There are many explanations for this curious disparity, but the main and the basis of it all is precisely the fate of each type of hardware and the way in which software approaches it. In this perspective, the range of explanations opens up and requires a more in-depth study, since we move from the lithographic process to software developers …
GPUs are always one step ahead of processors – here’s why
The first reason is logically what processors and graphics cards are used for. As we well know, a CPU is an extremely complex component, the heart of the system, but when we talk about workloads to have a performance gain in a thread and with it in IPC, we must keep in mind that A limiting factor is precisely the frequency.
And with that comes the limitation of the node in service. Architecture improvements improve Front-End and a Back-End Much more simplified, as well as access to caches and registers generally increase performance, but we cannot forget the parallelism that these modern processors need.
If we add all of the above, we have a bottleneck which is always given in the first place by the lithographic process. Including more transistors per mm2 is most optimal if you want to include more cores and thus increase the overall performance, but at the thread level we have to push a wire at the highest frequency possible. We are currently at 5 GHz with Intel, so if you have this limitation we apply the Ley de Amdahl (a workload is difficult to accelerate and with greater complexity it becomes more complicated, even if it is parallelized) we have a difficulty which can be exponential in certain tasks.
Another point to discuss is, of course, the executions and instructions that are added to a processor, where we can optimize and gain performance in a more or less complex way, but these are usually direct improvements in a thread or a thread. . But of course a CPU works in parallel with technologies such as speculative or command execution, for example, not to mention the greater number of available cores, caches and RAM access, or technologies such as HT or SMT.
At the end of the day, all of these technologies are trying to do one very simple thing: keep every CPU and thread busy for as long as possible and in the most perfect order available for each task, so that there is no delay. between the data. Why is this the case and how is it different from GPUs?
Super scaling and parallelization, key to the differences between CPU and GPU
The CPU has to perform a lot of different simple and complex tasks, but it also has to interconnect with any component of the PC, which involves receiving information and transmitting it through different buses and at the fastest speed. highest possible. A GPU on the other hand has a different, much simpler way of working.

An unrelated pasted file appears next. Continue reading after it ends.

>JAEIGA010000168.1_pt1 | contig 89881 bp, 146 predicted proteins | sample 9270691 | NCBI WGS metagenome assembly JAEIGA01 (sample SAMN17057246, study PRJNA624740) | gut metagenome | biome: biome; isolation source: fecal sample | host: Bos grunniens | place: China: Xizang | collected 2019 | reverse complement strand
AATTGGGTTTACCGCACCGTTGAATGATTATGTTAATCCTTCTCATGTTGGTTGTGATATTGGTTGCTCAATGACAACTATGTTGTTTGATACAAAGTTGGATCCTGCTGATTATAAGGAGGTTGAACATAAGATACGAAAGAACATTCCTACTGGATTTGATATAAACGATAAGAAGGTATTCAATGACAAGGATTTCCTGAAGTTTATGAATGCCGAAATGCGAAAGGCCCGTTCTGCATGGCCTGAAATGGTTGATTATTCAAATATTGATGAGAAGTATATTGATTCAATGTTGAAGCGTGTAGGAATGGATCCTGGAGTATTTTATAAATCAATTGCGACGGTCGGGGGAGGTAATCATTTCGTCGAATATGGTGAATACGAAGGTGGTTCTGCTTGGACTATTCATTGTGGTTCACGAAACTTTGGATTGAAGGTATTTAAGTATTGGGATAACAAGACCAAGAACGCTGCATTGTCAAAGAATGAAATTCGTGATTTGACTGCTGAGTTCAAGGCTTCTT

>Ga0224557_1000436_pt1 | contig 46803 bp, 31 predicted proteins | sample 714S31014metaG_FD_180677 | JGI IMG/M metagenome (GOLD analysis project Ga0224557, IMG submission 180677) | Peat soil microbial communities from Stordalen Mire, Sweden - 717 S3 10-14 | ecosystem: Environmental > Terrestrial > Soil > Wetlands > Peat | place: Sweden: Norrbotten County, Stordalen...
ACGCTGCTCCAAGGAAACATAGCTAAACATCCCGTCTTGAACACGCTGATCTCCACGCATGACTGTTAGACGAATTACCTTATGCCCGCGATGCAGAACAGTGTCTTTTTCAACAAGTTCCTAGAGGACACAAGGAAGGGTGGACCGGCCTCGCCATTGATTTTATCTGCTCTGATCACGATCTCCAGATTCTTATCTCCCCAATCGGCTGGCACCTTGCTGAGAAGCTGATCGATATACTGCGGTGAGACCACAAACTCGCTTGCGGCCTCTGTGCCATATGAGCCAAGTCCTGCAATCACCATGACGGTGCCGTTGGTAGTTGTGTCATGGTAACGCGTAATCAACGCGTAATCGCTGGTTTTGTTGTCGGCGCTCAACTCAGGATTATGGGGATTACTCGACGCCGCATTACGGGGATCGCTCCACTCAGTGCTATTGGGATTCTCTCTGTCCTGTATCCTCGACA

The change of information, in the way of working, is called the change of context and here the GPU has a lot of advantages, because by the nature of these, the work that they have to do requires very few changes of context. , because it is extremely parallelizable and the loads are generally homogeneous.
Developers operate differently, since a GPU has as many cores as the Shaders integrate its silicon, so parallelization is extremely easy as they can integrate up to 6912 Shaders
Therefore, we have a large number of cores to work with whose performance is logically limited by the speed of the node for each chip designed and at the same time by the efficiency of the chip. Keep in mind that in GPUs we are talking about ten huge ones with unthinkable consumption for a processor.
The tradeoff is slower speeds due to the nature of the architecture, but the parallelization is unmatched, so it’s easier to scale performance with it. Finally, we must take into account the Ley de Dennard, which we have already spoken about more than once and which precisely takes into account efficiency as the main pillar, where the use of energy is maintained in proportion to the area of the chip.
Therefore, if you can parallelize a series of tasks, it will be very simple that by adding more cores to a GPU, you will be able to increase the performance much more, where in addition the number of transistors is much larger. and with it consumption does the same, but it is dissipable. As a GPU does not reach the frequency limit of a node, it is not limited in this aspect, but in efficiency, which, having more headroom than a CPU, allows greater gains if the we combine everything that is explained.